Treating Co-Occurring Substance Use Disorders and Hepatitis C

Treating Co-Occurring Substance Use Disorders and Hepatitis C

Chronic infection with the hepatitis C virus (HCV) is frequently complicated by the presence of coexisting substance use disorders (SUDs) and mental illnesses. Patients experience multiple barriers to evaluation and treatment services, and health care providers often experience uncertainty and frustration in trying to provide those services. Chronic hepatitis C is the leading cause of liver failure and subsequent liver transplantation, a trend that will rapidly rise in the next decade as the largest group of patients with chronic HCV infection develops cirrhosis, hepatocellular carcinoma and liver failure (Alter, 1997). Furthermore, antiviral treatment is now achieving viral elimination in a substantial proportion of patients, and efforts to improve treatment outcomes are continuing (Saracco et al., 2003).

Alcohol Consumption and HCV

Alcohol consumption is considered a cofactor in the natural history of hepatitis C, although some consider that not enough emphasis has been placed on its importance. Drinking eight to 12 or more drinks per day for many years clearly accelerates the progression of chronic hepatitis C to cirrhosis and to hepatocellular carcinoma (HCC), as well as mortality (Bhattacharya and Shuhart, 2003). The risk for developing HCC is particularly high for heavy drinkers who are infected with HCV. The evidence regarding less extreme drinking levels is not as clear and is limited by retrospective designs relying on remote recall of drinking over several decades and the use of different measures and cutoff levels for analysis. However, it has been shown that the relationship between drinking and risk of cirrhosis may be additive at lower levels (<3 drinks/day) and synergistic at higher levels (>8 drinks/day) (Corrao and Arico, 1998). Some studies have reported a relationship between light-to-moderate drinking and development of cirrhosis in the context of HCV, while others have found a relationship only with heavy drinking (Donato et al., 2002). The resolution of this question awaits further research.

The effect of alcohol consumption on response to interferon-based treatments is similarly in question. Several small, mostly retrospective studies found that lifetime alcohol use reduces the response to interferon (Okazaki et al., 1994). In addition to the methodological problems already mentioned, most studies were conducted on Japanese patients treated with interferon monotherapy. Methods for collecting information about alcohol consumption are poorly described, and many studies lack information about genotype or compliance. More recently, however, a history of problematic alcohol use (and almost certainly some ongoing drinking) was not found to affect outcomes in a small sample of male veterans treated with interferon and ribavirin (Virazole, Rebetol) (Dieperink et al., 2003). At this point, it is not possible to develop firm conclusions about the effect of alcohol use on HCV treatment response.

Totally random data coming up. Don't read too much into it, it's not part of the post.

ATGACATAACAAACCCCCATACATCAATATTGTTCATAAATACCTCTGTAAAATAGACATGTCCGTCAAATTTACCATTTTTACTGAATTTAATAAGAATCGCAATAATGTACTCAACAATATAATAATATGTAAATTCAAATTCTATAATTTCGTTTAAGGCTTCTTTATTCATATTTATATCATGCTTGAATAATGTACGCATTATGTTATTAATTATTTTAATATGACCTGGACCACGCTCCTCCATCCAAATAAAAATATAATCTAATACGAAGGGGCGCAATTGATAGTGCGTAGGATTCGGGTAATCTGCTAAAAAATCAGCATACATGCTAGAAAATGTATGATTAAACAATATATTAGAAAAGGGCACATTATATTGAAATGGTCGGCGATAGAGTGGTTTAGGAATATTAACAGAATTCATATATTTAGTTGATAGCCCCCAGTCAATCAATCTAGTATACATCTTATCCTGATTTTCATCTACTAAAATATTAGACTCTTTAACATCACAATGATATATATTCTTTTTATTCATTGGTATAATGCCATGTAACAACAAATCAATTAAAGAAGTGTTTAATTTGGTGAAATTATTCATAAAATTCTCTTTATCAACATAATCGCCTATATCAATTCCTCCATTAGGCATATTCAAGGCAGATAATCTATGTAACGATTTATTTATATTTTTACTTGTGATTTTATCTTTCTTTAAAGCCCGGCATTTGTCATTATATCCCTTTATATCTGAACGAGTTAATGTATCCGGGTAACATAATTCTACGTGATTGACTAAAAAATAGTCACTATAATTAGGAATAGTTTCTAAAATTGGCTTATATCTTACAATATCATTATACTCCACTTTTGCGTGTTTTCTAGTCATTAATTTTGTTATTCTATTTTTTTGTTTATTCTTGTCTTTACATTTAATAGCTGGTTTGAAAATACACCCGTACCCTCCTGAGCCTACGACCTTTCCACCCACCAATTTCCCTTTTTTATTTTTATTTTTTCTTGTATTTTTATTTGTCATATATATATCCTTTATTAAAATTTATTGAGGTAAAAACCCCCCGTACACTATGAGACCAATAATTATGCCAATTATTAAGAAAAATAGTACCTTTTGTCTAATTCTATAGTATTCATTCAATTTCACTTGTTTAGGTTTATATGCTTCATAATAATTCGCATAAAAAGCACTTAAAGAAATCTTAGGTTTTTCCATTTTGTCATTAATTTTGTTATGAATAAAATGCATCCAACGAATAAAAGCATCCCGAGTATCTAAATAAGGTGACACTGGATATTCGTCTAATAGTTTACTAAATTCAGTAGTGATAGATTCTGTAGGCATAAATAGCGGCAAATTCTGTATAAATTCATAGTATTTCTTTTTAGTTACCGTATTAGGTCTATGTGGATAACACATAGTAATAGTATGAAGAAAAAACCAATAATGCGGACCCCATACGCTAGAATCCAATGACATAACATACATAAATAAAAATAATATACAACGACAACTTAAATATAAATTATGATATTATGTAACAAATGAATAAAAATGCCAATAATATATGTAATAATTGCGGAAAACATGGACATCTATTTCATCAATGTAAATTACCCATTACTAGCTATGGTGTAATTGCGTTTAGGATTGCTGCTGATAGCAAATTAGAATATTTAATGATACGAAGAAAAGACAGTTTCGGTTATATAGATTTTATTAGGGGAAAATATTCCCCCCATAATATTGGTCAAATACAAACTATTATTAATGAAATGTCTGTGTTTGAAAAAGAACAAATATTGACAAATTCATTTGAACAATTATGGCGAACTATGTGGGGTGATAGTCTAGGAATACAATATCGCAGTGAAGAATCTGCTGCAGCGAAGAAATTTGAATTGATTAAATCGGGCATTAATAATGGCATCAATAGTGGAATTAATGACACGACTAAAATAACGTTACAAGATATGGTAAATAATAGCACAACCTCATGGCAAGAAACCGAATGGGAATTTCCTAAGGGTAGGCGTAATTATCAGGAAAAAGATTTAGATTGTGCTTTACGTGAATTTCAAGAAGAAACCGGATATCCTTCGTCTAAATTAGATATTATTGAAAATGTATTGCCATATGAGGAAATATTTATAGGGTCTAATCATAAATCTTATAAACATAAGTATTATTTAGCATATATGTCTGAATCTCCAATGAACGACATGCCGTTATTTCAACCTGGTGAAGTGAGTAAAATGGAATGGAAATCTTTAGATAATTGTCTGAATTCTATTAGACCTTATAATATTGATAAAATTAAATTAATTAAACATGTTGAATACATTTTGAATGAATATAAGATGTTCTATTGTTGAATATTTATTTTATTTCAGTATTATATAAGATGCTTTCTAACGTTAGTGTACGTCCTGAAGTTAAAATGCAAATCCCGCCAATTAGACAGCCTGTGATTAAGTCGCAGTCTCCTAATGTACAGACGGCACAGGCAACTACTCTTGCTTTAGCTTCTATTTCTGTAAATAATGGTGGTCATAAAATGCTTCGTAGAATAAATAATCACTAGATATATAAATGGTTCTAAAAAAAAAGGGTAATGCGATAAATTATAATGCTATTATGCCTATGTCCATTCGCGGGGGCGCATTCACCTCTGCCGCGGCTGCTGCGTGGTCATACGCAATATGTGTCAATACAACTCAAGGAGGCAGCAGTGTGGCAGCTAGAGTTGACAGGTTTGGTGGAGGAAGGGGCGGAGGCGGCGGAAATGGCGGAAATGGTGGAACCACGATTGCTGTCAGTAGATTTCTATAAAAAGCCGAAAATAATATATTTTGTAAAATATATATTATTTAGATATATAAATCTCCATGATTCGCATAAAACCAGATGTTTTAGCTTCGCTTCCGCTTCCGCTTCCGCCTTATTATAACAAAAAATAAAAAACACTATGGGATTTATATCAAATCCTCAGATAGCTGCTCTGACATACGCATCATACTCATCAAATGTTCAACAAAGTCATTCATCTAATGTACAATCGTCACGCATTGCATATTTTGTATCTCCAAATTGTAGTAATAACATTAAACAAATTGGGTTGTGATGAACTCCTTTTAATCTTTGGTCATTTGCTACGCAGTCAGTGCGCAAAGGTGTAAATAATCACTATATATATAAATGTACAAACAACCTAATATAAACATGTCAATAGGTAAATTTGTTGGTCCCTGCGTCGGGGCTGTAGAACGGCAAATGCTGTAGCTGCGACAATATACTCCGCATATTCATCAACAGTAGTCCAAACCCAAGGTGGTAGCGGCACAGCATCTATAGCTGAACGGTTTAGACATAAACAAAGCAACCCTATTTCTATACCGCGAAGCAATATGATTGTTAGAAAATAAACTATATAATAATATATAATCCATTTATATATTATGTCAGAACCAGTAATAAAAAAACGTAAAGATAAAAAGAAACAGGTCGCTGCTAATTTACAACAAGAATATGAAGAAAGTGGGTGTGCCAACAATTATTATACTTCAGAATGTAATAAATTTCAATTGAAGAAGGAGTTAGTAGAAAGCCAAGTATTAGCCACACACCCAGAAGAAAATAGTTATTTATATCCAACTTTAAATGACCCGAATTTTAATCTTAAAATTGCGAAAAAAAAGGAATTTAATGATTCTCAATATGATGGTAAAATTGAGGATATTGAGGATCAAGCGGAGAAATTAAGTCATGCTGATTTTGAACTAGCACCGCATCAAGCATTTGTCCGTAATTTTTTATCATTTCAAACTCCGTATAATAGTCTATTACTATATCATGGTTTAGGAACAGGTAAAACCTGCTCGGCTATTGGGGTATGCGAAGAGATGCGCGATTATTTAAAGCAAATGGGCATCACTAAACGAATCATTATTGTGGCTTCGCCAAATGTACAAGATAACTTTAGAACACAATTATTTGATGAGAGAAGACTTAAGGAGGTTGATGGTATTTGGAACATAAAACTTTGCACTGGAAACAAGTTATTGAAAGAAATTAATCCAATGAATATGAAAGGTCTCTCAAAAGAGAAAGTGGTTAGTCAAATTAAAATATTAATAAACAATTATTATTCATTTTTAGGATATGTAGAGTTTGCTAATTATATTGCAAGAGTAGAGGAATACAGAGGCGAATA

Injection Drug Use and HCV

Injection drug use (IDU) is the primary mode of HCV transmission. Among people attending drug treatment programs, HCV seroprevalence ranges from 30% to >90%, with 65% to 85% being common (Diaz et al., 2001). Intranasal and crack cocaine use have also been reported to be risk factors for HCV, but this could be due to unreported IDU by these individuals (Thomas, 2001). Risk of exposure to HCV is greatest during the first period of drug use and increases to >60% after five years of IDU (Cook et al., 2001). Sharing other types of drug-using equipment such as cookers and cotton may transmit HCV. The transferring of drug from one syringe to another (known as frontloading) is another potential mode of transmission. Although the incidence of HCV in people who inject drugs has been declining, there is evidence that educational prevention efforts such as those used for HIV are ineffective (Hernandez-Aguado et al., 2001) and that new prevention methods are needed.

There is no evidence that IDU by itself alters the course of HCV infection, but IDU is frequently coupled with heavy drinking of ethanol, which increases the rate of fibrosis. Co-infection with HIV ranges from 5% to >30%, depending on the overall prevalence of HIV in the area, and HIV co-infection appears to increase the rate of fibrosis in HCV (Maier and Wu, 2002). Co-infection with the hepatitis B virus and other hepatitis viruses is common in individuals who inject drugs (Estrada, 2002).


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